Thursday, May 19, 2016

Our Mother's Day Fig Tree

We spent Mother's Day this year down at the farm with both our mothers and extended family. While the true gift that day was spending time together, we did decide to gift Mary's mom with a fig tree to plant on the grounds.

Not only is her house set on a family farm that's perfect for high-producing fruit trees, but we thought it was reminiscent of the large fig tree on the grounds of the Italian olive orchard where we stayed last year — and may make a nice tradition for harvesting each summer.

We decided on a brown turkey fig since they are well-suited for Virginia plant zoning, and the variety is different from those our neighbor's tree produces each summer here in the city.

Since brown turkey fig trees weren't immediately available at our local plant nurseries, we decided to order online from Stark Bro's and have it shipped. We've had luck with ordering plants online before (like our fiddle leaf fig and wisteria) and like that there are typically more organics and variety to choose from when doing so.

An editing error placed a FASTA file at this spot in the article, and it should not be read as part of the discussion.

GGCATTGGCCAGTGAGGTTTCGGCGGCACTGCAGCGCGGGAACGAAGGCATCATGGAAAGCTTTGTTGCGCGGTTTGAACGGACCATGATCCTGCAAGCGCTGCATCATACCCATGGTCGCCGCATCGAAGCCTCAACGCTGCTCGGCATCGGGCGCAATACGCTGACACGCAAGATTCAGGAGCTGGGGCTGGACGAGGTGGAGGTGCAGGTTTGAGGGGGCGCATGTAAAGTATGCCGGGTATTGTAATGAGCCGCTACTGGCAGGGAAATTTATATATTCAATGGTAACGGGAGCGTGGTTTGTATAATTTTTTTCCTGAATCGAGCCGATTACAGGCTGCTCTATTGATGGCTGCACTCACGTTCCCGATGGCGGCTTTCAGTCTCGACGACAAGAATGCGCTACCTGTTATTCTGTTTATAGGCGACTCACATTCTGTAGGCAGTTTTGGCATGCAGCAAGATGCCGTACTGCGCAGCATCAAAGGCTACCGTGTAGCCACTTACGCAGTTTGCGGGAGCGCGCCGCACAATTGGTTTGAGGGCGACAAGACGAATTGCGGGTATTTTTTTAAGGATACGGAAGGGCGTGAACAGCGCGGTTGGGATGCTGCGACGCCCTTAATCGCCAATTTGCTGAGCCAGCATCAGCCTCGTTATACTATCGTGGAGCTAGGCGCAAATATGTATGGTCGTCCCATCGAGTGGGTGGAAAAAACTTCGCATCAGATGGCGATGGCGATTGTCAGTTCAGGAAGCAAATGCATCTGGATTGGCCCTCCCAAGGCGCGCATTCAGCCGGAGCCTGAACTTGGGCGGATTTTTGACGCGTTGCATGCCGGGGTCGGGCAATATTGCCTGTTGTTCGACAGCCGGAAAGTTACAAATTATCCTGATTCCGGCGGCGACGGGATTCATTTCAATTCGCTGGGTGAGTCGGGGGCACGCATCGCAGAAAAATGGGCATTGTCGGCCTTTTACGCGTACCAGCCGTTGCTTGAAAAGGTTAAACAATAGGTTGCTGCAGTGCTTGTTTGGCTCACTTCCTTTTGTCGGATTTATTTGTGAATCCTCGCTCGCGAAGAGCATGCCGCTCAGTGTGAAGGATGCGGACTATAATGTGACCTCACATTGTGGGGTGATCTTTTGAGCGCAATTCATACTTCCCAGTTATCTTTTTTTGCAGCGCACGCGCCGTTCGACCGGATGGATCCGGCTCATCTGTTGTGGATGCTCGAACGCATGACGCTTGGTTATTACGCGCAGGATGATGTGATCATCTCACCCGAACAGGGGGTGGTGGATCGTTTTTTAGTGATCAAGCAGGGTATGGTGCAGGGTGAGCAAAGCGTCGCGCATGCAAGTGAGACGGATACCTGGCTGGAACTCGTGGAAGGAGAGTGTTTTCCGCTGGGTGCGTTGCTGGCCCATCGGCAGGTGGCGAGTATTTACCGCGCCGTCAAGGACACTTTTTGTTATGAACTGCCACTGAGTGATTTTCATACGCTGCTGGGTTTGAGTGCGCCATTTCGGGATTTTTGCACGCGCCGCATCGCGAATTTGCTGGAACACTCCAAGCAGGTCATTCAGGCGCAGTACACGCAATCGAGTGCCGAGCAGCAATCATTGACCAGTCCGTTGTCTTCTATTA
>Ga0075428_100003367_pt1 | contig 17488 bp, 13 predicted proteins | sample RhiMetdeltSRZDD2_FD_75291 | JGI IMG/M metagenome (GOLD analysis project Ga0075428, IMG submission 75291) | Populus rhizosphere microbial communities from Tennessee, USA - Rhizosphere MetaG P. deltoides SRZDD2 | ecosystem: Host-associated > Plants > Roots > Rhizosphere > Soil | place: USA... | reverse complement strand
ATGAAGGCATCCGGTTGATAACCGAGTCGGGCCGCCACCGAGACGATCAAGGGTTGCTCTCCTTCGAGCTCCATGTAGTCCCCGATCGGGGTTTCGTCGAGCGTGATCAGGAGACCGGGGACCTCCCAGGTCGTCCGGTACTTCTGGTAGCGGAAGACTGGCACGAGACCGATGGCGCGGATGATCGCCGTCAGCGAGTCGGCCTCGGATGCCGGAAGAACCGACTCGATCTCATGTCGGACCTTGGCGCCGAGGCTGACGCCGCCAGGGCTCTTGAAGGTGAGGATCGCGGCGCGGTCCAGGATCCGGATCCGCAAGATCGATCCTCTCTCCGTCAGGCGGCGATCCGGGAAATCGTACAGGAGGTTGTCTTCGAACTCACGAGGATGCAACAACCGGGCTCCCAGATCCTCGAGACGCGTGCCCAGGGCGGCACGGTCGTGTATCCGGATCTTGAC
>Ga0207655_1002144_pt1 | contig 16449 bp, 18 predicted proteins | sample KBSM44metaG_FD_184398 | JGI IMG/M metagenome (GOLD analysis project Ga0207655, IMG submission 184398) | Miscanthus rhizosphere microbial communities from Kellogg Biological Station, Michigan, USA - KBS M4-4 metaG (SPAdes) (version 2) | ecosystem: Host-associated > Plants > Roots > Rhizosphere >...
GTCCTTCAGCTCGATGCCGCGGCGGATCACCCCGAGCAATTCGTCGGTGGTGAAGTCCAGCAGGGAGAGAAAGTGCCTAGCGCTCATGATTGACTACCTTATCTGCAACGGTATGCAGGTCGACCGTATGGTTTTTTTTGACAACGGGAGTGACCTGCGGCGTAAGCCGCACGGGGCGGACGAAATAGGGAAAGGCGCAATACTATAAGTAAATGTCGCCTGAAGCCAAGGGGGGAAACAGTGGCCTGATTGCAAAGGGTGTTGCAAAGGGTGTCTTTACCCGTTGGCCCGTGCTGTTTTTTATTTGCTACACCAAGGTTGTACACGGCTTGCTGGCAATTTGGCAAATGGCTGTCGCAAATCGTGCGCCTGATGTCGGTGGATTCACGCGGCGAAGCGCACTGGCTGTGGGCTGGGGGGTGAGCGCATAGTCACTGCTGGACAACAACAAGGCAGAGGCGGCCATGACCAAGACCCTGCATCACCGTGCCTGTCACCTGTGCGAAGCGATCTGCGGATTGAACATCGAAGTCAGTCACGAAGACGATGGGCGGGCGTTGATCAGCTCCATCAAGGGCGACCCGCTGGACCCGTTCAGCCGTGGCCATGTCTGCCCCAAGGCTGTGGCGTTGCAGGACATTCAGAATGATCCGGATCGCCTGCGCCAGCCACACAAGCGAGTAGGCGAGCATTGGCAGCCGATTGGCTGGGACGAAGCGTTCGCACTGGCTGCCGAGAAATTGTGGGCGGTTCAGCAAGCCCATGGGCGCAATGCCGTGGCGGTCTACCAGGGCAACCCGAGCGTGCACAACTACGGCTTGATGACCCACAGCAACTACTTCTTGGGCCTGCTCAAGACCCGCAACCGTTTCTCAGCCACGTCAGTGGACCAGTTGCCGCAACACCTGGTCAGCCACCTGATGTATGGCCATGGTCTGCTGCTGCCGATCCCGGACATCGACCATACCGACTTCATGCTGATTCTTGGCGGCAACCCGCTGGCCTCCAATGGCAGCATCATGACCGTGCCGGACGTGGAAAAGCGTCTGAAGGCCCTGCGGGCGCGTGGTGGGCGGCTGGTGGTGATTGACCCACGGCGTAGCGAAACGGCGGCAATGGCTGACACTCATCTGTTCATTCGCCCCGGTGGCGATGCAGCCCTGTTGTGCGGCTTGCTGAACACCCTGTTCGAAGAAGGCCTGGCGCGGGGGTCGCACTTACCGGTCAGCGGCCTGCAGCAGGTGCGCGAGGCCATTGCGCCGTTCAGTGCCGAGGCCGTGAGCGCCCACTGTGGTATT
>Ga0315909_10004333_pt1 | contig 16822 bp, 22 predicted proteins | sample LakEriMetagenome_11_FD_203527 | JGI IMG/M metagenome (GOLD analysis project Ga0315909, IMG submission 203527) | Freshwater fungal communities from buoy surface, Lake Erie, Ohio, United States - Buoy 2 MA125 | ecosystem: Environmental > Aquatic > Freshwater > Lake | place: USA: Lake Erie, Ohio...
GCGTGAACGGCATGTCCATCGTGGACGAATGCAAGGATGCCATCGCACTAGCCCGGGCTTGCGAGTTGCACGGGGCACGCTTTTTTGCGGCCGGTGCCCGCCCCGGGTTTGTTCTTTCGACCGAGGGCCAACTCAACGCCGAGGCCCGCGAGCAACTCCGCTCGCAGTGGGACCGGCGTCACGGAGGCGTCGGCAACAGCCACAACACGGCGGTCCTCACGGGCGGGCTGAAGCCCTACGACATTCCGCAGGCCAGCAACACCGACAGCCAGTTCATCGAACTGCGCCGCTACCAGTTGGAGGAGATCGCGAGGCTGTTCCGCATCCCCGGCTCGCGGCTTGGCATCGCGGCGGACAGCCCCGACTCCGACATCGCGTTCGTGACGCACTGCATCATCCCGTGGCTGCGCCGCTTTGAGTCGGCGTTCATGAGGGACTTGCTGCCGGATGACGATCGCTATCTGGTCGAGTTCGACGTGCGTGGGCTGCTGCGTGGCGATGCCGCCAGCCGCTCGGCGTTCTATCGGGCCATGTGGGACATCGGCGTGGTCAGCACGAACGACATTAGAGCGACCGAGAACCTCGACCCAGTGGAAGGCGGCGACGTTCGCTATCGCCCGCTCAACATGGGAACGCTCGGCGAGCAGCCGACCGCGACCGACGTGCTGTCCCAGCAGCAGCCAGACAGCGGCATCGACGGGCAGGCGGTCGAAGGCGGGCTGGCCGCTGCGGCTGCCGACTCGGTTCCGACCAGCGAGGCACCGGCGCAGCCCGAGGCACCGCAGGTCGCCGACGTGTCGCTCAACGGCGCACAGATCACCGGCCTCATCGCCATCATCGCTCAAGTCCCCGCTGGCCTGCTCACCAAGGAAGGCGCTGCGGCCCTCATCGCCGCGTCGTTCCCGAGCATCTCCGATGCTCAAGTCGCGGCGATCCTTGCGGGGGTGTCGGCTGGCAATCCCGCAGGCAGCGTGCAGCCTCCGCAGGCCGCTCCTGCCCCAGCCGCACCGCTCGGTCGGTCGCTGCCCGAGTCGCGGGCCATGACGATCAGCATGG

What we weren't expecting upon opening the box was how stripped down and literally twig-like the tree would be, albeit, we're hopeful:

We've read how brown turkey fig trees can grow up to 25 ft tall and wide, so it will be fun to watch how this seemingly stark little trunk may take to the land and establish over the next several years. It's even got us thinking of different fruit varieties we may plant to create the start of a family orchard of sorts.

We're hoping for good things with this new little fig tree. We'll look forward to future trips on the farm to watch the progress and hope to have some "fruitful" news to share, perhaps this time next year.

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1 comment:

  1. I bought a Celeste Fig from Cross Creek (local to me / Midlothian) for my mom last year. She loved it and though it was a petit tree, she was able to get 6 baby figs from it last year! I'm hoping it continues to produce though a "whistle pig", according to my dear mother, has taken residency under the garden shed nearby.